Modern Chemistry have teamed up with Alternative Press to bring you the premiere of their music video for “Part Three.” The track comes off their new EP Dreaming Adjacent, which was produced by Taking Back Sunday’s Adam Lazzara. Dreaming Adjacent is their third self-release EP and comes after We'll Grow Out Of This (2012) and Self Help Guide To Being Alone (2014). 

AP caught up with Modern Chemistry's frontman Joe Zorzi to talk about their latest realease and what's next for the band. We also talked to Lazzara to find out more about how he handpicked the band for his debut as a producer. Head below to check out the music video for "Part Three," and see what both had to say about the experience working together.

You can get the EP, which dropped May 13, on Bandcamp, iTunes, Spotify and Amazon.


Why don’t you tell us about the song and the video for “Part Three”?

Joe Zorzi: We had on our first EP, We’ll Grow Out Of This, we had a song called “Part One” and a song called “Part Two.” I was writing this song in my bedroom and it had this really cool sound, and I don’t know, it came together real quick. I brought it to the guys and we shaped it. It had a similar feel to the other two songs. It was almost fully there right away. The whole sound was there right away. I was like, “Guys, I think we should call this ‘Part Three.’ I think this should be a part of that, we should just continue that on.” It’s kind of a way to continue what we’ve been doing, and show people a new version of our old sound. I think this song captures exactly the next step, and it’s just tightening it up and going for it. The video we did in a room next to our rehearsal space.

Adam Lazzara: It does need to be noted that they built all that stuff themselves. I think it looks great. They went in their rehearsal space, and it really speaks to them having a vision and doing the most with what they had at hand. I think there’s something to be said for that; just that their heart’s right in the middle of it.

Is there a cat tower in there? I swear to god that looks like a cat tower.

JZ: [Laughs.] Honestly, I don’t know, but there could have been. There was so much random junk in there. We have a refrigerator, computer monitors. That’s actually a lampshade. We put it in there. We had a theme color-wise and look-wise, and we kind of gathered all these things we could find that were super random… just to create a little bit of our own world for that song to live in and for this whole EP to live in.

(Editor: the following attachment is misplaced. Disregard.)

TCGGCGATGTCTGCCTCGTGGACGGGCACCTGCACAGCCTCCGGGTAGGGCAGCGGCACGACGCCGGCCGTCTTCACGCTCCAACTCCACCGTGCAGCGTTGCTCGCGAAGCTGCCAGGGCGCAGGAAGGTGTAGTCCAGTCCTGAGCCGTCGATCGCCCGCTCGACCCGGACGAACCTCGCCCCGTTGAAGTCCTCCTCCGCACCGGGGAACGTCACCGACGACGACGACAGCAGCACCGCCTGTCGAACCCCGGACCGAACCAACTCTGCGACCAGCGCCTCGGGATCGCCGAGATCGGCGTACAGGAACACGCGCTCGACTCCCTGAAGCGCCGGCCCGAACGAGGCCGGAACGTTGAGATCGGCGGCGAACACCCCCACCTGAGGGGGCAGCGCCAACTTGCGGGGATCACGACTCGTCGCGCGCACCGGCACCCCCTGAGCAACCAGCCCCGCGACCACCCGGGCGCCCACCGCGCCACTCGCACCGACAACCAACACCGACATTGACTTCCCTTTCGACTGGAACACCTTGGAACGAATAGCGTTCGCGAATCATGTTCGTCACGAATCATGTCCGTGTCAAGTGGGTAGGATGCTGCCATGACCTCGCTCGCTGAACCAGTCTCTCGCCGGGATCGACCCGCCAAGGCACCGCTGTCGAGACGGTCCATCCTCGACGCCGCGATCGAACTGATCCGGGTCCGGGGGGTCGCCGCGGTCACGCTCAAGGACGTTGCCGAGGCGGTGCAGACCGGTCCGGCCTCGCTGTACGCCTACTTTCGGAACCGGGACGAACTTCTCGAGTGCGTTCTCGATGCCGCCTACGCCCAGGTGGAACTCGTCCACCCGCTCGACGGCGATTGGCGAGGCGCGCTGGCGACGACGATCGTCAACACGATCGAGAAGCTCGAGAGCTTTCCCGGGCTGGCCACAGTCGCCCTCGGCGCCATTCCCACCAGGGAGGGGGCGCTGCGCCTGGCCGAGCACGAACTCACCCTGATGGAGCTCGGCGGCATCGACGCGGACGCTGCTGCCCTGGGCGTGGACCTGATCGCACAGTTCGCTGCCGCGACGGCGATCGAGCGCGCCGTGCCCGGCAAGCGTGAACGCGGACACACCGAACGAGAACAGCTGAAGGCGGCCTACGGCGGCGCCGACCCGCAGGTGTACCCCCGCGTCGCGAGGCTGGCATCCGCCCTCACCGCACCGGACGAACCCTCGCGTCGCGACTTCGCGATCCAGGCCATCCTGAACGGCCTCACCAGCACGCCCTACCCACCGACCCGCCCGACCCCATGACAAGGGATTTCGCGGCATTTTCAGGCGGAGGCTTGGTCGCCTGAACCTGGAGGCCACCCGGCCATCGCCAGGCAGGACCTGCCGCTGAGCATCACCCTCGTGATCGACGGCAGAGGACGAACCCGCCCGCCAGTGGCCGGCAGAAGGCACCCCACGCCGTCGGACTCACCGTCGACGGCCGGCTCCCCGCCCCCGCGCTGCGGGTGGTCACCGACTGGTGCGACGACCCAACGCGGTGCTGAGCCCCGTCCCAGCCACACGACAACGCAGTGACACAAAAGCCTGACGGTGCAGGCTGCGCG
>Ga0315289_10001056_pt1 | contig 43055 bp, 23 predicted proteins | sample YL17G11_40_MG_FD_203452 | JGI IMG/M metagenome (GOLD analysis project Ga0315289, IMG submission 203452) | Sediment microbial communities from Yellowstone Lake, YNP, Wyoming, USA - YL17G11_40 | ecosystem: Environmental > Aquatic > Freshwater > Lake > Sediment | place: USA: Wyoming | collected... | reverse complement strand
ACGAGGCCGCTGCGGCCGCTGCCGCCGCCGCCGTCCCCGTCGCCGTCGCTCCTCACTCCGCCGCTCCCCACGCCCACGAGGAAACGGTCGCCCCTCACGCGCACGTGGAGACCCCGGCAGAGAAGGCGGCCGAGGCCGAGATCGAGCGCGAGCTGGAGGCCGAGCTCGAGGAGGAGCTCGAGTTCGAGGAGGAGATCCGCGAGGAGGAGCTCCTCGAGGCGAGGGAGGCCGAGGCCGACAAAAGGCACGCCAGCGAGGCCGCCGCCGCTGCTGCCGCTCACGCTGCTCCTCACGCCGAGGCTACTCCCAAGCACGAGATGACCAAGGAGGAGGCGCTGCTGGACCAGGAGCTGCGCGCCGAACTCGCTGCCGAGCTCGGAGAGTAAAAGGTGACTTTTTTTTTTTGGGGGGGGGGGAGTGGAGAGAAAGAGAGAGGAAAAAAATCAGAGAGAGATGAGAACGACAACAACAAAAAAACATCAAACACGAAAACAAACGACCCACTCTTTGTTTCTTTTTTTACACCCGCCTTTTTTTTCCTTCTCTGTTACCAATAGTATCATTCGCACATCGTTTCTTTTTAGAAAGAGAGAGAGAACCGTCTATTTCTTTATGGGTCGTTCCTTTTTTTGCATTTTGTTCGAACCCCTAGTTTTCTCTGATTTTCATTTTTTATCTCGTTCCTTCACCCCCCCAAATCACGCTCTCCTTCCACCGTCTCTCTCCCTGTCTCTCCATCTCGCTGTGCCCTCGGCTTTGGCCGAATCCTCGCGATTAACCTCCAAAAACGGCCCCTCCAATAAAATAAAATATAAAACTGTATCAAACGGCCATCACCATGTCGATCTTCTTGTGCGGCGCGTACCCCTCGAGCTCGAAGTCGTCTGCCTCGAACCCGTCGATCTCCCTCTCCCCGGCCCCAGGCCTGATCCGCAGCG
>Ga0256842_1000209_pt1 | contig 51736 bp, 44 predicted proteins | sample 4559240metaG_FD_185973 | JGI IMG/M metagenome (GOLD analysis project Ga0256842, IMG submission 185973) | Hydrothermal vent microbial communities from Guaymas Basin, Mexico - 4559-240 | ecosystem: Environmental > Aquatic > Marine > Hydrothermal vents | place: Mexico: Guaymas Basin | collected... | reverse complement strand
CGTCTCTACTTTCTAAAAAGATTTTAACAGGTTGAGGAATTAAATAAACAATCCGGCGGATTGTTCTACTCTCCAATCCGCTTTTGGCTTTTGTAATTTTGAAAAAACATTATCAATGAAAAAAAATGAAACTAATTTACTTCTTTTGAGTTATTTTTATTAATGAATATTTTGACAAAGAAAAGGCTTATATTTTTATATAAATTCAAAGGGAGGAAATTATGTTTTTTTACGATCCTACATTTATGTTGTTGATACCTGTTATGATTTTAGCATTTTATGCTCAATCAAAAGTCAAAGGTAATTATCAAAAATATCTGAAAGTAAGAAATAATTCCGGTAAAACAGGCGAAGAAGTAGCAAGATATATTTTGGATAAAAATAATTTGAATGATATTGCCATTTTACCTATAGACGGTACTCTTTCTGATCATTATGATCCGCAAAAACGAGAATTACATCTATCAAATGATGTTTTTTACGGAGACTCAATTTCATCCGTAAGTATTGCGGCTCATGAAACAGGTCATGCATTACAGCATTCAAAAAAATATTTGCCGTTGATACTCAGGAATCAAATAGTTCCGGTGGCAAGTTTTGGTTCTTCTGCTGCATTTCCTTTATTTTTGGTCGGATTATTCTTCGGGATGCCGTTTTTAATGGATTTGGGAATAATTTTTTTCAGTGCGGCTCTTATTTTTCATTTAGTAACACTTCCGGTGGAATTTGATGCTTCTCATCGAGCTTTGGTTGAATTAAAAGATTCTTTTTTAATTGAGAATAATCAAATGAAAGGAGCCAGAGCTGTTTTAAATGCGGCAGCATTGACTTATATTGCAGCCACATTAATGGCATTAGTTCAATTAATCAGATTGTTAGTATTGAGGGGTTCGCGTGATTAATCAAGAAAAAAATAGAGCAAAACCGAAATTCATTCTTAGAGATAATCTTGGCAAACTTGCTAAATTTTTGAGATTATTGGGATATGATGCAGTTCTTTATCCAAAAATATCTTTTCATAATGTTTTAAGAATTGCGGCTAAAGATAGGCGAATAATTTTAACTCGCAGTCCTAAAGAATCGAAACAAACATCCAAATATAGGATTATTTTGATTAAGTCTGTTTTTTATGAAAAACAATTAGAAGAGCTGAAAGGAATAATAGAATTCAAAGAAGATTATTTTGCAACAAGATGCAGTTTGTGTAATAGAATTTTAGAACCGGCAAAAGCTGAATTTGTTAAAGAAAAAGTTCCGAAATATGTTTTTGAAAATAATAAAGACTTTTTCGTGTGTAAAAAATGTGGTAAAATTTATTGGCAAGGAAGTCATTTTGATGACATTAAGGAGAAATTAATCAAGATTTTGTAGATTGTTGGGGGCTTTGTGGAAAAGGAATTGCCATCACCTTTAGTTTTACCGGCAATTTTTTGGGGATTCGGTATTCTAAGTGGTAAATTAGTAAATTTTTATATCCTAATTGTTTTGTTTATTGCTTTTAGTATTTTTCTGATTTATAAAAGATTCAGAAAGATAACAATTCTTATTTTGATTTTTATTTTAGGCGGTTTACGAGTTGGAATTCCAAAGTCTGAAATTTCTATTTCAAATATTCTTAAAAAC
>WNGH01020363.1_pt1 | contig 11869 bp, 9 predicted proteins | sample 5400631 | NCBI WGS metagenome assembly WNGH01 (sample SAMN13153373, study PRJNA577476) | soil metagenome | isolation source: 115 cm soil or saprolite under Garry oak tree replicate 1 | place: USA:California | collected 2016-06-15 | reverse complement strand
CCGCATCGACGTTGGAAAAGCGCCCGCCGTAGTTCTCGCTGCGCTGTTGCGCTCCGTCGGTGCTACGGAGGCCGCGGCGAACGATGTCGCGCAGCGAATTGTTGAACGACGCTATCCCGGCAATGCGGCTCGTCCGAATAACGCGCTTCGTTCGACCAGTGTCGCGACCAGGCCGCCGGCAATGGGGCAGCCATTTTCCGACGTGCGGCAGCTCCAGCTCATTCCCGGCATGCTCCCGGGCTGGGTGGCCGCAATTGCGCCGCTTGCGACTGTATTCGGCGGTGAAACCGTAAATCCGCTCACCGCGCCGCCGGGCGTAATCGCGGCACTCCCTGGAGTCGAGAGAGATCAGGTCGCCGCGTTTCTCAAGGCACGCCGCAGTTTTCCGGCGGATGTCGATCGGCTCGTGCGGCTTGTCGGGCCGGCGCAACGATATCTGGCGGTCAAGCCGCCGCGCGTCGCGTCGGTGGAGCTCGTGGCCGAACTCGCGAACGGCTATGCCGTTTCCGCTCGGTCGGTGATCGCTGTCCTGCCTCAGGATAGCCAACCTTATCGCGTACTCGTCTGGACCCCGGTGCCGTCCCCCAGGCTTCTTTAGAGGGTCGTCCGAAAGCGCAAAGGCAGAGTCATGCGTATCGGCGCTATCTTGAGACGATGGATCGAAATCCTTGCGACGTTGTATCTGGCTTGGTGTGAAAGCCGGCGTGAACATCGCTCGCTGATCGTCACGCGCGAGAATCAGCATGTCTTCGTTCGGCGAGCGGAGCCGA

You guys were introduced by Jillian [Newman], who manages both of your bands. Maybe you could tell us a little bit about that, to start.

AL: She had been looking to take on another band. When she was looking for people to talk to, she’d email links back and forth, and be like, “Oh, what do you think about this band, what do you think about this band,” and Modern Chemistry was one of the bands that really stood out to me. I think it’s because a lot of what they’re doing isn’t super scene-y, if that makes sense. They just seem to have their own identity, and I’m always drawn to that in general. We were doing some shows up in the Northeast, so we had them open for us. I thought they did a great job, and to hear how long they’d been a band, and to see they were already at that level, was really impressive.

How did it come about that you decided you wanted to start your producing career with Modern Chemistry?

AL: If I could live in a studio, I would. I just love it, I love learning more about it over the years. When it started, I wanted to just be on the road, and then I feel like as time goes on I just want to be in the studio, it kind of shifted. [Laughs.] Just through playing shows with them, and getting to know them, I think I’d actually mentioned something to Jillian first, because I’m not overly competent on my engineering skills or anything like that, so it’s not something where I would walk up to a band and be like, “Hey, you should let me produce you.” I had mentioned it to Jillian first because just with some of their songs, I thought, “Oh man, I think a lot of my musical taste is in line with what they’re doing, and I think maybe there’s something I can bring to the table here.” I think it became almost this game of telephone, where she mentioned it to them, and that’s how the conversation got started. I was really adamant saying, “Look, guys, this is the first time I’ve ever been on the other side of the console. And I really don’t want to mess anything up because I love your band. So go easy on me.”

If you could give the plea to fans to check out this band, what would you say? How would you sell them?

AL: For me, I think that Modern Chemistry is one of those bands that when you put it on, it’s an instant thing. It just really resonates with me. If I were talking to someone that shared the same taste in music that I do, I would just hand it to them and say, “Trust me.”